Freeze Frame

Freeze Frame

4.8 20
by Heidi Ayarbe
     
 

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No matter how many times Kyle rewrites the scene, he can't get it right. He tries it in the style of Hitchcock, Tarantino, Eastwood, all of his favorite directors—but regardless of the style, he can't remember what happened that day in the shed. The day Jason died. And until he can, there is one question that keeps haunting Kyle: Did he kill his best friend

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Overview

No matter how many times Kyle rewrites the scene, he can't get it right. He tries it in the style of Hitchcock, Tarantino, Eastwood, all of his favorite directors—but regardless of the style, he can't remember what happened that day in the shed. The day Jason died. And until he can, there is one question that keeps haunting Kyle: Did he kill his best friend on purpose?

Debut novelist Heidi Ayarbe delves into the depths of the human psyche as Kyle wrestles with inner demons that make him wonder whether the world will ever be okay again—or if the best thing to do is find a way to join Jason.

Editorial Reviews

VOYA - Ruth Cox Clark
Forgiving oneself is much more difficult than forgiving someone else, especially when that someone is dead. Who pulled the trigger of the gun-Jason, who took the bullet, or Kyle, who cannot remember what happened? Kyle, a movie "junkie," keeps replaying the events of that morning in the backyard storage shed where his father had hidden and then forgotten about the loaded pistol. The scenes being played out in Kyle's fifteen-year-old mind come to a standstill, however, as he mentally scripts what happened that morning. His memory freezes right before the gunshot, and no matter how many times the psychologist tries to coax it out of him, it is stuck-just like a film in an old 8mm projector-frozen right before the frame that would answer the question of who fired the gun. The reader vicariously spends a turbulent year with Kyle as he tries to re-script the events of that morning. They may well fight back tears and gulp with grief, but readers will not turn away as a mysterious librarian, Jason's little brother, and a loner at school help Kyle unfreeze that crucial instant of mental film and enable self-forgiveness. Readers of Ayarbe's debut novel will be delighted that she has a second young adult book in the works. Offer this one to the fans of Gail Giles's Right Behind You (Little Brown, 2007/VOYA August 2007). Reviewer: Ruth Cox Clark
KLIATT - Ashleigh Larsen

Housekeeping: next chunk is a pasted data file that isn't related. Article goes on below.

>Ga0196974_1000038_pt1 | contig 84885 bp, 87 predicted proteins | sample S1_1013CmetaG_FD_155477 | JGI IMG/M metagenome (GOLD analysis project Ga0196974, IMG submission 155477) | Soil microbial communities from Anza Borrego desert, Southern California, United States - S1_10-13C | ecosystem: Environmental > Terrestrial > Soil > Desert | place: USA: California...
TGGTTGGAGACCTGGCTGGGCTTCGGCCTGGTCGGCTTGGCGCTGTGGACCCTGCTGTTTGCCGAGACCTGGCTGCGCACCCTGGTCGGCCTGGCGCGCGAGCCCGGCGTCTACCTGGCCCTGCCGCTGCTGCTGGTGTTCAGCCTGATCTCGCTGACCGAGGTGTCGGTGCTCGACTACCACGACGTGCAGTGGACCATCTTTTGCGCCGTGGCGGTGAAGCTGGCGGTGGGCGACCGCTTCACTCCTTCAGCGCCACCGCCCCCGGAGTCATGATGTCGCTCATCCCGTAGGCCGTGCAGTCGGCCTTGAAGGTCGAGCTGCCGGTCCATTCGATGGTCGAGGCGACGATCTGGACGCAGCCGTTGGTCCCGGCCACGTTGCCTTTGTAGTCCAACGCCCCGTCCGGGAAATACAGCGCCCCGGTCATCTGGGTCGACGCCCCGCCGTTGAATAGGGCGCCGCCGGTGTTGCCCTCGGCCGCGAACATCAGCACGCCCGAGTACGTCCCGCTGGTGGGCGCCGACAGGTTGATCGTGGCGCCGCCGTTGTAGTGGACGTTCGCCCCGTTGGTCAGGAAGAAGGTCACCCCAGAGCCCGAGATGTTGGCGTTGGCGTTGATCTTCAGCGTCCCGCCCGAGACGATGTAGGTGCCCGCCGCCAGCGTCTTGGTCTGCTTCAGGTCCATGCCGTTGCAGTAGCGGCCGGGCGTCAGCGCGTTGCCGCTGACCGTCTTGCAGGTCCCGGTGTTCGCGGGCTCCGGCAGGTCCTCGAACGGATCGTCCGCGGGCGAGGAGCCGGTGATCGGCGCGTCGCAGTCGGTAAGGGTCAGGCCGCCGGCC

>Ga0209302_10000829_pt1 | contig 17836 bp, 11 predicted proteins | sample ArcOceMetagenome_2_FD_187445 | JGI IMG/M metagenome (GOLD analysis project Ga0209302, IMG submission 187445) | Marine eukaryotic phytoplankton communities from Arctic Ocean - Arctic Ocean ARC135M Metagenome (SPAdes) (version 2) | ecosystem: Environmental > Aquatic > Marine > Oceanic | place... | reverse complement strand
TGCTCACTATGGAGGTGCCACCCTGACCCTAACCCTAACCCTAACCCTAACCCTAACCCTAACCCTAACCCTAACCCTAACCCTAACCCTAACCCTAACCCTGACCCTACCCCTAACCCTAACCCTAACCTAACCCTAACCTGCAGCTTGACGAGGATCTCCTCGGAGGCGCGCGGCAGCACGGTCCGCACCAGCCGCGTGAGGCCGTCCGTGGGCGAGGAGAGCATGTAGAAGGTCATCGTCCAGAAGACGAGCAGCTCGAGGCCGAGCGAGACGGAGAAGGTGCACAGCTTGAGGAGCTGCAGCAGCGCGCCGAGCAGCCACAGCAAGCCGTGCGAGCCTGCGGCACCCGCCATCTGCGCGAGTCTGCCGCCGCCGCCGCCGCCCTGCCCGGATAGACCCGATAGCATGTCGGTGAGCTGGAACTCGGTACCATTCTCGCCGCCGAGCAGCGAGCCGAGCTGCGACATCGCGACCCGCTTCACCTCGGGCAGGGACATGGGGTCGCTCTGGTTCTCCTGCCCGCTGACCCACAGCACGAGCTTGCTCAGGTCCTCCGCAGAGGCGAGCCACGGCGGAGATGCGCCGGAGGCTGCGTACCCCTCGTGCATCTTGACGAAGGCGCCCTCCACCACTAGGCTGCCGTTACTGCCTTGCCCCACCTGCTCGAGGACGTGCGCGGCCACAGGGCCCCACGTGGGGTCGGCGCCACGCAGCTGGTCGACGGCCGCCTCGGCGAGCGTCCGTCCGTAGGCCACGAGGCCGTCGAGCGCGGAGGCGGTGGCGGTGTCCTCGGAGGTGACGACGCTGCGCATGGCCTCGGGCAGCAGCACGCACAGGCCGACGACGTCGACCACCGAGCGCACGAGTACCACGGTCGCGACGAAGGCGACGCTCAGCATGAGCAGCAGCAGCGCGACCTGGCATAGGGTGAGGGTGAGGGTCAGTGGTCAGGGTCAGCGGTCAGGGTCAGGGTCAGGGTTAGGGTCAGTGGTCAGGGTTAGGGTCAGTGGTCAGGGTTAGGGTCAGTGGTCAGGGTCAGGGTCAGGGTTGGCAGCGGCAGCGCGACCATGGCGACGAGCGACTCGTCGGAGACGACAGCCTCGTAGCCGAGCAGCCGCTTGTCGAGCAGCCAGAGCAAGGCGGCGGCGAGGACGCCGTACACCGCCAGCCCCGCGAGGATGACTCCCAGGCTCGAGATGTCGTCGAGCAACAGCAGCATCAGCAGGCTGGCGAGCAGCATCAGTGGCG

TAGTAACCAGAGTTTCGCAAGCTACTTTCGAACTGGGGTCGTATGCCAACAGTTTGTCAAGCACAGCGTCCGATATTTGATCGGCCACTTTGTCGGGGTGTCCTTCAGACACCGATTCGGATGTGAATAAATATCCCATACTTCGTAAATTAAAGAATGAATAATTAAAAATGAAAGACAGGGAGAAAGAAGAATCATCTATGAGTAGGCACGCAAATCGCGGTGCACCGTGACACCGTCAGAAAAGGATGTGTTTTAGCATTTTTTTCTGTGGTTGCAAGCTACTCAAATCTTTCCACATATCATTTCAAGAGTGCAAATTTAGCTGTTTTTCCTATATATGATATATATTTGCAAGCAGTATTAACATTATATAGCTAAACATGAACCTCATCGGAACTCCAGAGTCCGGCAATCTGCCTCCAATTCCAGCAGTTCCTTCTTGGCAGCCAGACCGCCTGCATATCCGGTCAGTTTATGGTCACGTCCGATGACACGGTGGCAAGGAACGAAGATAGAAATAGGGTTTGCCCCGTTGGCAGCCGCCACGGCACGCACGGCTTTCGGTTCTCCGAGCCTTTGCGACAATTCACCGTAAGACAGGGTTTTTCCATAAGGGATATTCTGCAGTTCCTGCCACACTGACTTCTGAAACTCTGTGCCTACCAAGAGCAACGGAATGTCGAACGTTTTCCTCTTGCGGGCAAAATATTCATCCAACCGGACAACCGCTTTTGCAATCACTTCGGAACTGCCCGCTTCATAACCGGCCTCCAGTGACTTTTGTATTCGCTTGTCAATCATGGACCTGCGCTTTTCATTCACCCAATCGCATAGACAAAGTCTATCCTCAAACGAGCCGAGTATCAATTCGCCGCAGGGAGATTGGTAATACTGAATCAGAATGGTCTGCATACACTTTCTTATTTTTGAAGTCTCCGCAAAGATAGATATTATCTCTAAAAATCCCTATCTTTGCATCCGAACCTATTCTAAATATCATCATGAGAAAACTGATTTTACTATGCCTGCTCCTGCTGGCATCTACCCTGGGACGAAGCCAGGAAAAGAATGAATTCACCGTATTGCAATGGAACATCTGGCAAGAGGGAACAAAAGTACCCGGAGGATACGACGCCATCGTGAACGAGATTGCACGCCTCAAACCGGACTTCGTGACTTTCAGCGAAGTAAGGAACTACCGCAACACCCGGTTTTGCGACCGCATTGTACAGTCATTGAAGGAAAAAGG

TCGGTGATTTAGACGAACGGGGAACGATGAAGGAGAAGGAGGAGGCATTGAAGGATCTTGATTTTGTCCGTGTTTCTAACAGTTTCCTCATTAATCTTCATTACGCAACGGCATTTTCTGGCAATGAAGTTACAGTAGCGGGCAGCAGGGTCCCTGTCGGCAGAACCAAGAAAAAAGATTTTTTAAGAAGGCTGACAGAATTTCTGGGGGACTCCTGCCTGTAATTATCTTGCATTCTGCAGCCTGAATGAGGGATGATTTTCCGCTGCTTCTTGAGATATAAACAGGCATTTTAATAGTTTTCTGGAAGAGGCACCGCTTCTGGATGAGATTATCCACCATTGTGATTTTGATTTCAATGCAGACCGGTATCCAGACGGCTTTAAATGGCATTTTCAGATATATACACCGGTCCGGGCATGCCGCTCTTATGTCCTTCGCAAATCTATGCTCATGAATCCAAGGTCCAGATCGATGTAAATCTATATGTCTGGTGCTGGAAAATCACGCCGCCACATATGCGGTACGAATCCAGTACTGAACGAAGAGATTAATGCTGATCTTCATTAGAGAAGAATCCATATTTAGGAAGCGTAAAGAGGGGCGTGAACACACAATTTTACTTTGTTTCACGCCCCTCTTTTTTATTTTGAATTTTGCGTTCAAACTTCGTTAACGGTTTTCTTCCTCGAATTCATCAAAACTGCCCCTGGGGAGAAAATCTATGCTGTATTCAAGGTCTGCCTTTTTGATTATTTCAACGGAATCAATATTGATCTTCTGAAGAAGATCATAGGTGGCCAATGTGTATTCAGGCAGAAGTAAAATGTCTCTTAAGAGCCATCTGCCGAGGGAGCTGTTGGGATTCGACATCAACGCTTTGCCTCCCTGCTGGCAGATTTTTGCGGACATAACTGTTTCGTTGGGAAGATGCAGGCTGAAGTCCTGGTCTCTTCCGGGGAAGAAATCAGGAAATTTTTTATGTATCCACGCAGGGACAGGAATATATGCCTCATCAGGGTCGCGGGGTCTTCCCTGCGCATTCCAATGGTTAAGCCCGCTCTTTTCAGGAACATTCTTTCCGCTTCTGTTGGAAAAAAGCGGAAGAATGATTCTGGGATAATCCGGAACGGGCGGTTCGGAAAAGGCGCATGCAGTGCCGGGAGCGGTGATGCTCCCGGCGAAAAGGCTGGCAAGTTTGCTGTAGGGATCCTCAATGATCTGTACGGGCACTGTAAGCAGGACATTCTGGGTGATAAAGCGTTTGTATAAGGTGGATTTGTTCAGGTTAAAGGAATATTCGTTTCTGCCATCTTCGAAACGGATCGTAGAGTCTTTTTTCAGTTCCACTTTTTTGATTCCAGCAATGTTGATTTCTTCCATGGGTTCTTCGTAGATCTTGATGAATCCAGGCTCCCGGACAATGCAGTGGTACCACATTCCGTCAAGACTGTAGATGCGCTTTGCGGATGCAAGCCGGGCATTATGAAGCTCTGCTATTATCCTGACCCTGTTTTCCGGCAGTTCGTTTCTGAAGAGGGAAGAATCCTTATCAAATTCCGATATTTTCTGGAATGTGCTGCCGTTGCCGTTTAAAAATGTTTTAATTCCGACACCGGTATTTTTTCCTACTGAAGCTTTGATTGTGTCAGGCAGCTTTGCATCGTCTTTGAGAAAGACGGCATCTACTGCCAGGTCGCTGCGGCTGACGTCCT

Kyle thinks of his life through the eyes of a movie director—but the scene he's directing is the most important moment in his life and he can't seem to get it right. Did he kill his best friend on purpose? One minute, Kyle and his best friend Jason are trying to keep from freezing in the late fall frost; and the next, he's holding a gun and Jason is bleeding to death right in front of him. Kyle keeps replaying the scene in his mind, trying to figure out what exactly happened. He tries writing it in the styles of his favorite directors—Hitchcock, Tarantino, Lynch—but he still can't remember all the events of that morning. When a strange librarian, nicknamed Scarface, offers a safe haven from bullies and treats Kyle like a decent human being, Kyle thinks he might be able to move on. But will he ever be able to recall what really happened? Would he be better off joining Jason? The brutal mental and emotional battle that Kyle suffers will be relatable on many levels to a broad range of YAs. Seeing Kyle handle tragedy, depression, and suicidal thoughts from inside his mind is a fresh angle on topics many teens experience. Ending with hope and a renewed gratitude for life, this will give many YAs the encouragement they need to seek help or learn to move past their suffering. Reviewer: Ashleigh Larsen
Children's Literature - Amie Rose Rotruck
Kyle's life is changed forever the day his best friend Jason dies. Everyone wants answers from Kyle, but he has none to give. All he remembers is Jason, himself and the gun. Kyle tries to recover his memory by writing the scene over and over again in the styles of different directors, but with each re-write, he finds himself no closer to the truth. Although he is only given probation by the courts, everyone has their own idea as to how accidental this death was. Through numerous rewrites, advice from one of his teachers, and befriending Jason's younger brother, Kyle manages to finally write the truth about what happened. While a book about this subject matter could easily verge into the sensational, Ayarbe has created a rather realistic voice and plot about a situation that, sadly, is not that uncommon. An excellent book for teens dealing with violent events, but also a well-written story with a very realistic voice. Reviewer: Amie Rose Rotruck